Superficial Spreading Melanoma: Clinical Case, Histological Analysis, and Management

  • Florica Sandru Elias Emergency University Hospital, Carol Davila University of Medicine and Pharmacy, Bucharest, Romania
  • Bianca Maria Petrescu Spitalul Universitar de Urgenta Elias
  • Adelina Popa Elias Emergency University Hospital
Keywords: superficial spreading melanoma, dermoscopy, immunohistochemistry

Image Description

Skin cancer, particularly melanoma, is a serious health concern that demands timely diagnosis and treatment. We present the case of a 36-year-old woman who carries a family medical history of cancer. Her journey to diagnosis commenced with a routine dermatoscopic examination, revealing an atypical nevus in an unexpected location - a solitary tumor, approximately 1.5 cm in diameter, in the left internal supramalleolar region (Fig.1), that exhibited several distinctive dermoscopic features, including irregular margins, chromatic polymorphism, an atypical pigment network, blue-white veil with a central regression area, uneven dots and globules (Fig. 2). Recognizing the need for thorough evaluation, a surgical excision was promptly performed, maintaining a 0.5 cm safety margin. The histopathological examination (Fig. 3) unveiled primary cutaneous melanoma, classified as unulcerated, with a Breslow thickness of 1.2 mm (pT2a) and Clark Level III invasion. The histological subtype revealed superficial spreading melanoma, with a low dermic mitotic index (1 mitosis per square millimeter), with no lymphovascular invasion or neurotropism. The melanoma exhibited partial regression. Immunohistochemistry revealed Melan A's diffuse positivity, SOX10's nuclear-positive tumor cells without emboli or microsatellites, PRAME's nuclear-positivity, and p16's abnormal expression in tumor cells but positivity in the hyperplastic epidermis.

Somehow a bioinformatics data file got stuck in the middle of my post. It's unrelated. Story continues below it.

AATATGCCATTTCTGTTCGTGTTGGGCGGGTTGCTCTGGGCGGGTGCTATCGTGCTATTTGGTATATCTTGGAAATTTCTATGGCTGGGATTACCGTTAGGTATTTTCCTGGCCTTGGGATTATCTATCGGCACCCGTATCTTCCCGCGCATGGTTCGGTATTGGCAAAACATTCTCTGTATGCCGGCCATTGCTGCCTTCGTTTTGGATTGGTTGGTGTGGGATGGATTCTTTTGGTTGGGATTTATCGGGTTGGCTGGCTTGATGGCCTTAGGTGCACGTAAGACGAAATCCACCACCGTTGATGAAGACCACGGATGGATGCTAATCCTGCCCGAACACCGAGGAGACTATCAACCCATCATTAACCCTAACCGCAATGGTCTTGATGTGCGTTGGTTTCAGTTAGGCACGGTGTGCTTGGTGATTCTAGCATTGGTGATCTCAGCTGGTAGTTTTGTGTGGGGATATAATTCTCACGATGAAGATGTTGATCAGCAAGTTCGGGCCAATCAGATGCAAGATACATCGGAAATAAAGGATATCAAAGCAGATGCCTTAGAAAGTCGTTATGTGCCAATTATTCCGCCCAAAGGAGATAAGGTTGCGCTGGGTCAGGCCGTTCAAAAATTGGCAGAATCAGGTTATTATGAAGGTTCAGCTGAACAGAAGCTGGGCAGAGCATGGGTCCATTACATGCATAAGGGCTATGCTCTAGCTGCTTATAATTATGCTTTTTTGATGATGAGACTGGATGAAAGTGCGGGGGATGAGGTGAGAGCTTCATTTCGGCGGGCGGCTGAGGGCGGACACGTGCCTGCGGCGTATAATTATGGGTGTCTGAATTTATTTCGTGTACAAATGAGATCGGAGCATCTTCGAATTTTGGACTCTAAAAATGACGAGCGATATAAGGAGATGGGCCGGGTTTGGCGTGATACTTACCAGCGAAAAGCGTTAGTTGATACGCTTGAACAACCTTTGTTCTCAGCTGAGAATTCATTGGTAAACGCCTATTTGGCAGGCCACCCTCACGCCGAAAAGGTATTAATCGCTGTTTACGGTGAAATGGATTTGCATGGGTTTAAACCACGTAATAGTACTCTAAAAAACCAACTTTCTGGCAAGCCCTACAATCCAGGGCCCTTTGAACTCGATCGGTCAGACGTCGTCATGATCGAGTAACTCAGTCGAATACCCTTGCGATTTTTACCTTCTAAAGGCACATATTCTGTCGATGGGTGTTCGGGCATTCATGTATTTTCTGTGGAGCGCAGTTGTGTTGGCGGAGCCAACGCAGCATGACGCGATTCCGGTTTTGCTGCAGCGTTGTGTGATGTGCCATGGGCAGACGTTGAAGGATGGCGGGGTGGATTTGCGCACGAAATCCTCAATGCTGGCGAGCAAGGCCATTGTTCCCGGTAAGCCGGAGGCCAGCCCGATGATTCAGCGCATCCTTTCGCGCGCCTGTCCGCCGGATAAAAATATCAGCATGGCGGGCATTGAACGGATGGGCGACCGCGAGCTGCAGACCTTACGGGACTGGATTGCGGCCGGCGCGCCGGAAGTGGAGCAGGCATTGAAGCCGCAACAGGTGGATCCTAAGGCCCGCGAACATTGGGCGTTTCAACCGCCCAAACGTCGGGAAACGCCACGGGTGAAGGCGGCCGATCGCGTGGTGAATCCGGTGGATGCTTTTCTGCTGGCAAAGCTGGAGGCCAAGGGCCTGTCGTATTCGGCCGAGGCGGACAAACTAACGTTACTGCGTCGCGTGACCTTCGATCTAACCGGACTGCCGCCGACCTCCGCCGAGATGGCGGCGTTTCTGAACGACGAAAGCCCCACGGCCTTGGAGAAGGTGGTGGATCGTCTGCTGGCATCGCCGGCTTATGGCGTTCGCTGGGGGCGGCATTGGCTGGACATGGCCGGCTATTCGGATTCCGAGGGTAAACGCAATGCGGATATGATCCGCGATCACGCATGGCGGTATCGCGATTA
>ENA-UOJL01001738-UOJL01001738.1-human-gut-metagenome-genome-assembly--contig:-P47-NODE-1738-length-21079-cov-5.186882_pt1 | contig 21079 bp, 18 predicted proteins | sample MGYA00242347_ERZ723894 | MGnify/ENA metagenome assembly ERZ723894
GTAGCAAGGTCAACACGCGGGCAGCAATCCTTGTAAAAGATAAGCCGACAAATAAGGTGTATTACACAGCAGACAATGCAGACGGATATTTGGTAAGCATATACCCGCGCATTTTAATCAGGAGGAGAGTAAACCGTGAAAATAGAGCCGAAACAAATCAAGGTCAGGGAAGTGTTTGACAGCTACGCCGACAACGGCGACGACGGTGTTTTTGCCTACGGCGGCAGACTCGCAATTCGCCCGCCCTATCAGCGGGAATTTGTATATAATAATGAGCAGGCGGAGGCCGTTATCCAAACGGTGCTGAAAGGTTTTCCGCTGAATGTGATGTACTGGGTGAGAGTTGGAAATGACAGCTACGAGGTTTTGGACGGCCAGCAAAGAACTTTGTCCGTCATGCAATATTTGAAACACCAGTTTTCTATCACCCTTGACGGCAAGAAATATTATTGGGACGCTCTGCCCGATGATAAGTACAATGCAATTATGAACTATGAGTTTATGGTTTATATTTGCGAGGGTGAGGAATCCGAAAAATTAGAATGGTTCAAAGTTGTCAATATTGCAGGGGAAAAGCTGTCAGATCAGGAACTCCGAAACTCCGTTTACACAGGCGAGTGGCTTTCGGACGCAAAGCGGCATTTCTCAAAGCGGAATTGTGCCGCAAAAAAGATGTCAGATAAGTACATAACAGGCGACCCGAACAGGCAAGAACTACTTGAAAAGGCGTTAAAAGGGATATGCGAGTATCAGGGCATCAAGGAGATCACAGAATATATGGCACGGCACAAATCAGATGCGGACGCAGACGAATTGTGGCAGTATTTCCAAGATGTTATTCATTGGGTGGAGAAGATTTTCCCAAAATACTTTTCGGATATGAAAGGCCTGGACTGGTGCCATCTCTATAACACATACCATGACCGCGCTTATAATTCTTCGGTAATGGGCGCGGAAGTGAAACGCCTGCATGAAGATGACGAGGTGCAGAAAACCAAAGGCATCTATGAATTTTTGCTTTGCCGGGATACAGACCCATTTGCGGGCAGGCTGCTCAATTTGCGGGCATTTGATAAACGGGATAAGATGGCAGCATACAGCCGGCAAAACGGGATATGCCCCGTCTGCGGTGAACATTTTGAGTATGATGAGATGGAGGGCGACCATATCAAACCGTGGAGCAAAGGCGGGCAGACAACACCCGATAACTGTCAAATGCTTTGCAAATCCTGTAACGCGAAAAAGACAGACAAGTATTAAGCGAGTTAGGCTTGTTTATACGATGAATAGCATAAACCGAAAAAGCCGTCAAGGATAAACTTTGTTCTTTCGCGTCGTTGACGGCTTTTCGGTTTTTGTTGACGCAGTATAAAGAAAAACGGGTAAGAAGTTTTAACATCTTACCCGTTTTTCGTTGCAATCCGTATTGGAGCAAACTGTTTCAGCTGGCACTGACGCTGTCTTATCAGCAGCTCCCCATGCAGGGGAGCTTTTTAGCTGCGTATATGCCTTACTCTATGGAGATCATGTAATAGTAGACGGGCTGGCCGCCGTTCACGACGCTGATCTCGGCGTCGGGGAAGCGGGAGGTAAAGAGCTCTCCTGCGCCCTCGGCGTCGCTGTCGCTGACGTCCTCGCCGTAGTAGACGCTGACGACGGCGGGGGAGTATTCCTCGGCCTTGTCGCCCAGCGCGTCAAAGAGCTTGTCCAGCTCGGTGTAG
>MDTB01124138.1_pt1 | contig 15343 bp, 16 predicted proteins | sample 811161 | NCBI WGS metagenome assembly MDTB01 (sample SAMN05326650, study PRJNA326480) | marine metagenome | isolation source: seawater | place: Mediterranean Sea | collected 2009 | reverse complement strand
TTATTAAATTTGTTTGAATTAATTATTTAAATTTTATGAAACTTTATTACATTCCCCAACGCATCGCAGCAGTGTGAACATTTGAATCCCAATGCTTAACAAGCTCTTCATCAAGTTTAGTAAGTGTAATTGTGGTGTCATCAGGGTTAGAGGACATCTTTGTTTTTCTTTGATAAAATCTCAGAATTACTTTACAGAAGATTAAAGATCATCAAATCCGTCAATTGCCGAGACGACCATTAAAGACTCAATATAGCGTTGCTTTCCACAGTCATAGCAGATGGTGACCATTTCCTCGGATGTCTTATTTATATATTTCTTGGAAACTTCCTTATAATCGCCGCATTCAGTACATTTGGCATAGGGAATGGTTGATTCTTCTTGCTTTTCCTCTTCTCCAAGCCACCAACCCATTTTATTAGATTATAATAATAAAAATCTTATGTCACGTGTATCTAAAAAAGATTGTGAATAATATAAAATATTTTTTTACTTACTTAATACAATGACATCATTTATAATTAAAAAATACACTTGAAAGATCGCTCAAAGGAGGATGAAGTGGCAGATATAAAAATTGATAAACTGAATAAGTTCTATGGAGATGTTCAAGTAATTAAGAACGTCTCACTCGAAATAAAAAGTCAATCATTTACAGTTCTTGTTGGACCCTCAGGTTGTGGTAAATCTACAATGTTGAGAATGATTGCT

This case highlights melanoma's diverse characteristics, demonstrating its ability to appear in unexpected areas with distinctive clinical and pathological attributes. Regular dermatoscopic monitoring is a valuable tool for tracking the patient's progress and detecting any potential issues at an early stage. Histological analysis and immunohistochemistry are crucial for precise diagnosis and should not be undervalued.


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How to Cite
Sandru, F., Petrescu, B. M., & Popa, A. (2024). Superficial Spreading Melanoma: Clinical Case, Histological Analysis, and Management. Medical Image Database, 6(1), 9-10.